One of the first things we learn as developers is that if you're going to write any amount of code you're going to have to have a strategy of code reuse. Everyone is familiar with the curse of verbose, repetitive code and its effects on maintainability. We've all run into problems where we didn't know if all of the places X was done were correctly updated and that can lead to subtle and hard-to-squash bugs. Unfortunately, while we all have learned that repetition in code is a bad thing, I think we've failed to find an algorithm to removing duplicate code.
I'm beginning to believe that "best practices" are a tool for people who can't be bothered to do a basic cost/benefit analysis for themselves. I'm not saying I'm smarter than the people who coin popular adages, I would just rather understand the 'why' than the 'how' on issues where I'm supposed to follow a convention.
One of the things that is almost never discussed is the idea that code-reuse may not be our ultimate goal. Everybody touts how their style of programming reduces redundant code by X%, but is that even a good thing? When we're so fired up to exterminate code duplication from our code base, we need to realize that like everything else, duplicate code may have some benefits to go along with the long list of costs.
Costs of Duplicate Code
Everybody knows the cost of duplicate code, right? More code means more space for bugs to hide in. Duplicate code may become out-of-sync with its clones. Everybody has to reinvent the wheel. From a maintainability perspective, it's very clear that we ought to at least seriously consider removing as much code duplication from our product as possible.
To be perfectly clear, I'm not advocating copypasta, I completely agree that these are valid concerns when code gets duplicated and I think that they should be considered and weighed against other concerns when a decision is made whether or not to extract a method/function/macro.
Benefits of Duplicate Code
What could the benefits of duplicate code be? To start with, I'd like to call on a word that Rich Hickey taught me (well, not me personally; more like everyone who watches his talks on InfoQ): complecting. If you're too lazy to look at that definition, the gist is this: complecting is weaving two things together. Now every time you see an opportunity to re-factor you have to ask yourself: should these things be tied together?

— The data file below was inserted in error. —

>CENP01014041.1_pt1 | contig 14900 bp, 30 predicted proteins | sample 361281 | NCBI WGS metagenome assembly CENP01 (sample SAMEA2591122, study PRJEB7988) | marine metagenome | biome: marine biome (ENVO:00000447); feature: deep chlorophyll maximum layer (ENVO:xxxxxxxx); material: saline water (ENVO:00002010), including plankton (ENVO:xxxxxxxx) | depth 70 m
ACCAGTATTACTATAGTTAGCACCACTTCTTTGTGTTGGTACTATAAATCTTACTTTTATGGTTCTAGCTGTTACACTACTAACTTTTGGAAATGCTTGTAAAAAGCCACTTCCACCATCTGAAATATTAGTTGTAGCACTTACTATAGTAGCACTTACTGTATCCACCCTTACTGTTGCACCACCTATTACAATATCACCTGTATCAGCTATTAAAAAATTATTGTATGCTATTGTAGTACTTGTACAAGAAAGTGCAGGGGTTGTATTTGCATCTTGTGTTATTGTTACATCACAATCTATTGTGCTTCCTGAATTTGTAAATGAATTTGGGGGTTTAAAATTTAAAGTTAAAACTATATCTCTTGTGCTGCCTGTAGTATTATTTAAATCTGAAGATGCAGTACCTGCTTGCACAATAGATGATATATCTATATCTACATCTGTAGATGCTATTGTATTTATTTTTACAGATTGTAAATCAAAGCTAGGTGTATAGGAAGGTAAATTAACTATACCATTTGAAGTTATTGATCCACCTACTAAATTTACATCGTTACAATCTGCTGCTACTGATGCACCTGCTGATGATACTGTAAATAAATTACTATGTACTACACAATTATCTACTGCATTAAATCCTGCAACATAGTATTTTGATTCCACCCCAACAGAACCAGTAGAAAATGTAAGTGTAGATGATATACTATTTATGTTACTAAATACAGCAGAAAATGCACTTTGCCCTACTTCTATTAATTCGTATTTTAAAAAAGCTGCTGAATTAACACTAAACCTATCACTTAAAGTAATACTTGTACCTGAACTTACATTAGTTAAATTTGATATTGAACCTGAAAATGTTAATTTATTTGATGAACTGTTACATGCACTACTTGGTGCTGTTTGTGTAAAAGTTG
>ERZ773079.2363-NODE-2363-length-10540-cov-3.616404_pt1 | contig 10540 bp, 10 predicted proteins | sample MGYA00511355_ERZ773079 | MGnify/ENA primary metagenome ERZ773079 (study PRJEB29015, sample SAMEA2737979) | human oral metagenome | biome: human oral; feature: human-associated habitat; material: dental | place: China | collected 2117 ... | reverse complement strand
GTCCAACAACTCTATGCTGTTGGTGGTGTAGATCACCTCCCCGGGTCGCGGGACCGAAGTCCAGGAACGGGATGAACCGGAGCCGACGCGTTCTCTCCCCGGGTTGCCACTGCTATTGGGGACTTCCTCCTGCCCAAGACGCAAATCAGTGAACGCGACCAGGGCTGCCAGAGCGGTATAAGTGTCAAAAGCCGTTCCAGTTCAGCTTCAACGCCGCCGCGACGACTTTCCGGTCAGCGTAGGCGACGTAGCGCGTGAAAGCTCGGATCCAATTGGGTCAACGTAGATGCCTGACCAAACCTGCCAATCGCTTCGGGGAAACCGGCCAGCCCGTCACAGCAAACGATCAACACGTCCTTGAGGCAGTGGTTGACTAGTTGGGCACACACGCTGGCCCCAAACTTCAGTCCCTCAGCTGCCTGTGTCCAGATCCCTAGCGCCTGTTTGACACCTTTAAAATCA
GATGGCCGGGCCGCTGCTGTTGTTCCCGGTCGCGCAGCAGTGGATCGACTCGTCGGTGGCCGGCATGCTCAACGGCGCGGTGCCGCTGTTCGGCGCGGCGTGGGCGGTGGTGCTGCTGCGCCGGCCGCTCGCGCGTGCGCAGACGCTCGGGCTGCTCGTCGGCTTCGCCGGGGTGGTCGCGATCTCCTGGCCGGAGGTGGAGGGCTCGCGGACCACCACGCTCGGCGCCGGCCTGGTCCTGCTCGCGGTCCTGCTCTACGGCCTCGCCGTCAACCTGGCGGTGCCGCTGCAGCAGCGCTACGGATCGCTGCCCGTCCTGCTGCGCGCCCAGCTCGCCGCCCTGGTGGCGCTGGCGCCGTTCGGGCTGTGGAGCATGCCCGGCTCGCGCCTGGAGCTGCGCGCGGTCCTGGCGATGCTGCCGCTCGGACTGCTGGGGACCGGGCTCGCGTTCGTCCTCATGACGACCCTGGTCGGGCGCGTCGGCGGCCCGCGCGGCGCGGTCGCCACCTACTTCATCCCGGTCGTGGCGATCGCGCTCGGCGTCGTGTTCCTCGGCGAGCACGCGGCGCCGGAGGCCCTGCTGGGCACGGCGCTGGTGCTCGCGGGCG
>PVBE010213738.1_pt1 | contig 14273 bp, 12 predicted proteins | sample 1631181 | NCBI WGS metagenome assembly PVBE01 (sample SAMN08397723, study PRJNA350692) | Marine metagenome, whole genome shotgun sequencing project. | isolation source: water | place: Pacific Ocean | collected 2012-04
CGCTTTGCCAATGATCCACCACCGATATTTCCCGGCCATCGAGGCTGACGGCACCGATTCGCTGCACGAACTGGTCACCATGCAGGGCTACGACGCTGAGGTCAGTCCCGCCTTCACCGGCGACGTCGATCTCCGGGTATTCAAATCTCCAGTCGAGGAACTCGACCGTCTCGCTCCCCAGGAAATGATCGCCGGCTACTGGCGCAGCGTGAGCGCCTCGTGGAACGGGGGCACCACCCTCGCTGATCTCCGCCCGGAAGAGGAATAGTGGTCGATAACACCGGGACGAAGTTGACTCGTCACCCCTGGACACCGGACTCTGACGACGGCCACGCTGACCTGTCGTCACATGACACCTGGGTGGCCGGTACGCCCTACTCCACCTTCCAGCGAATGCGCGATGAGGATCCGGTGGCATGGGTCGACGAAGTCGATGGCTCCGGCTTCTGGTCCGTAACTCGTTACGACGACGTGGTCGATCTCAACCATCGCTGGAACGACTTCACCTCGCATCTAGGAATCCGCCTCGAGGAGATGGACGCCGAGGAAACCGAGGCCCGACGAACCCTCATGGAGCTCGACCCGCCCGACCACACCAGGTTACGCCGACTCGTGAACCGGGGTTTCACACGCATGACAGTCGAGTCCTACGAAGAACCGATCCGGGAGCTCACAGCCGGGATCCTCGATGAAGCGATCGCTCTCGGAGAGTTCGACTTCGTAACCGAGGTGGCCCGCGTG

One problem that I often see is people jamming multiple paths of execution into a single procedure in order to reuse the existing code for a particular resource such as the database or what have you. Over time, new parameters are introduced to allow old calls to the procedure to continue as expected while adding new features to invocations going forward.
One reason this is a problem is that the complexity in the procedure starts to skyrocket. If you look at the available code paths as opposed to the few code paths actually taken, you start to see plenty of dead ends and undefined behavior lurking in the unused code paths. How can you tell if those paths are ever taken? Well, if your lucky, your function takes mostly primitives and you can look at all of the call-sites. If your less likely, your code will contain some well-worn objects as parameters and it will be a pain to scan through every path where that object is created to see if it is passed into your functions. This will range between hard and impossible depending on the size of your code base and how well 'reused' your code is.
Why is complexity a problem? Well, every time you add another code path to a procedure, you need to carefully study the effects that the new path might have on old paths. Hopefully you can satisfy yourself quickly that there are no adverse interactions, but you may end up getting lost in all of the branches and sub-routines. If you're trying to verify you didn't break anything, you had better hope you have access to a pretty representative test suite or some thorough testers. As C.A.R. Hoare put it: "There are two ways of constructing a software design: One way is to make it so simple that there are obviously no deficiencies, and the other way is to make it so complicated that there are no obvious deficiencies." Unfortunately the added complexity tends to push us toward the latter.
One thing that I've come to realize is that it is a pain to trigger regression testing. All of the worst things come out when you make changes to code that is already working and would not otherwise be a part of your project. Unfortunately, religiously re-factored code tends to tie everything together in one big knot, causing a project-wide regression test when someone makes a change. The best way to avoid it is to only re-factor code out of parts of the project that have to be tested in tandem no matter what changes were made to them.
The code that is the hardest to measure by far is library code. In some circumstances, someone has implemented a particular algorithm that is needed in other places. My take on this is that a function should represent on particular algorithm for performing a task and while it's not off-limits to ever touch it, one should be very mindful when working on it to ensure that the changes being made are in the best interest of the whole project. Unless you know that you should be updating every occurrence of the specified function, I would prefer greatly to create a new function and migrate all of the callers one-by-one as needed. Of course, this can't be a general rule because as I stated above, I'm decidedly against general rules.
Overall, I hope that you will have more to think about when you are making the decision to re-factor code and that you'll take care not to create a burden for future maintainers (or even your future self).